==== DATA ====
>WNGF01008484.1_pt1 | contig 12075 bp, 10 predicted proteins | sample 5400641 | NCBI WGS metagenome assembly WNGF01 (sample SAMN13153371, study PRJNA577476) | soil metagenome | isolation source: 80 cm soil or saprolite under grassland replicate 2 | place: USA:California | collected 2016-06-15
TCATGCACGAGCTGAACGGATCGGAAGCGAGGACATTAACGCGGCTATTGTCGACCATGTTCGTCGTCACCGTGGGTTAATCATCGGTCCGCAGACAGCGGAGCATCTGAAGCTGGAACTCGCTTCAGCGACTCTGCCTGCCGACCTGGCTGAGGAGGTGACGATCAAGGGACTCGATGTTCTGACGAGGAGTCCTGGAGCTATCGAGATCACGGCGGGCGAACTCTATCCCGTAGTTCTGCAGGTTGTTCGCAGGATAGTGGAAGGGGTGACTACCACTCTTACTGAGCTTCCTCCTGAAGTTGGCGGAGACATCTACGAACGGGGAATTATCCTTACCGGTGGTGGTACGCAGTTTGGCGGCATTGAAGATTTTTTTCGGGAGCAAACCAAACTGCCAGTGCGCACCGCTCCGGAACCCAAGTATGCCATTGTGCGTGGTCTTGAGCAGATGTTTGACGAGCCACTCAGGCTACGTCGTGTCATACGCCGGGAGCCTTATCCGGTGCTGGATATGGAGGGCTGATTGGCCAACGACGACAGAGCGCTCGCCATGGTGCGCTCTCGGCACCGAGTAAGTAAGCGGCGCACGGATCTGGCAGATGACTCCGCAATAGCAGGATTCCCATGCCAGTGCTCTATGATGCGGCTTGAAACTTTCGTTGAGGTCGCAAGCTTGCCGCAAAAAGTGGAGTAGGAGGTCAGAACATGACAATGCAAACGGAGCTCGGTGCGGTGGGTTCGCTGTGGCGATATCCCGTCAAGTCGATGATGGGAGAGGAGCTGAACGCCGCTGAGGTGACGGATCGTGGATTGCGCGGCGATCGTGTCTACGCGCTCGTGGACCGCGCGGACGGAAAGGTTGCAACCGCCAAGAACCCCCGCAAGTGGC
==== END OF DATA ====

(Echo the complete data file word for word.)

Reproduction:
>WNGF01008484.1_pt1 | contig 12075 bp, 10 predicted proteins | sample 5400641 | NCBI WGS metagenome assembly WNGF01 (sample SAMN13153371, study PRJNA577476) | soil metagenome | isolation source: 80 cm soil or saprolite under grassland replicate 2 | place: USA:California | collected 2016-06-15
TCATGCACGAGCTGAACGGATCGGAAGCGAGGACATTAACGCGGCTATTGTCGACCATGTTCGTCGTCACCGTGGGTTAATCATCGGTCCGCAGACAGCGGAGCATCTGAAGCTGGAACTCGCTTCAGCGACTCTGCCTGCCGACCTGGCTGAGGAGGTGACGATCAAGGGACTCGATGTTCTGACGAGGAGTCCTGGAGCTATCGAGATCACGGCGGGCGAACTCTATCCCGTAGTTCTGCAGGTTGTTCGCAGGATAGTGGAAGGGGTGACTACCACTCTTACTGAGCTTCCTCCTGAAGTTGGCGGAGACATCTACGAACGGGGAATTATCCTTACCGGTGGTGGTACGCAGTTTGGCGGCATTGAAGATTTTTTTCGGGAGCAAACCAAACTGCCAGTGCGCACCGCTCCGGAACCCAAGTATGCCATTGTGCGTGGTCTTGAGCAGATGTTTGACGAGCCACTCAGGCTACGTCGTGTCATACGCCGGGAGCCTTATCCGGTGCTGGATATGGAGGGCTGATTGGCCAACGACGACAGAGCGCTCGCCATGGTGCGCTCTCGGCACCGAGTAAGTAAGCGGCGCACGGATCTGGCAGATGACTCCGCAATAGCAGGATTCCCATGCCAGTGCTCTATGATGCGGCTTGAAACTTTCGTTGAGGTCGCAAGCTTGCCGCAAAAAGTGGAGTAGGAGGTCAGAACATGACAATGCAAACGGAGCTCGGTGCGGTGGGTTCGCTGTGGCGATATCCCGTCAAGTCGATGATGGGAGAGGAGCTGAACGCCGCTGAGGTGACGGATCGTGGATTGCGCGGCGATCGTGTCTACGCGCTCGTGGACCGCGCGGACGGAAAGGTTGCAACCGCCAAGAACCCCCGCAAGTGGC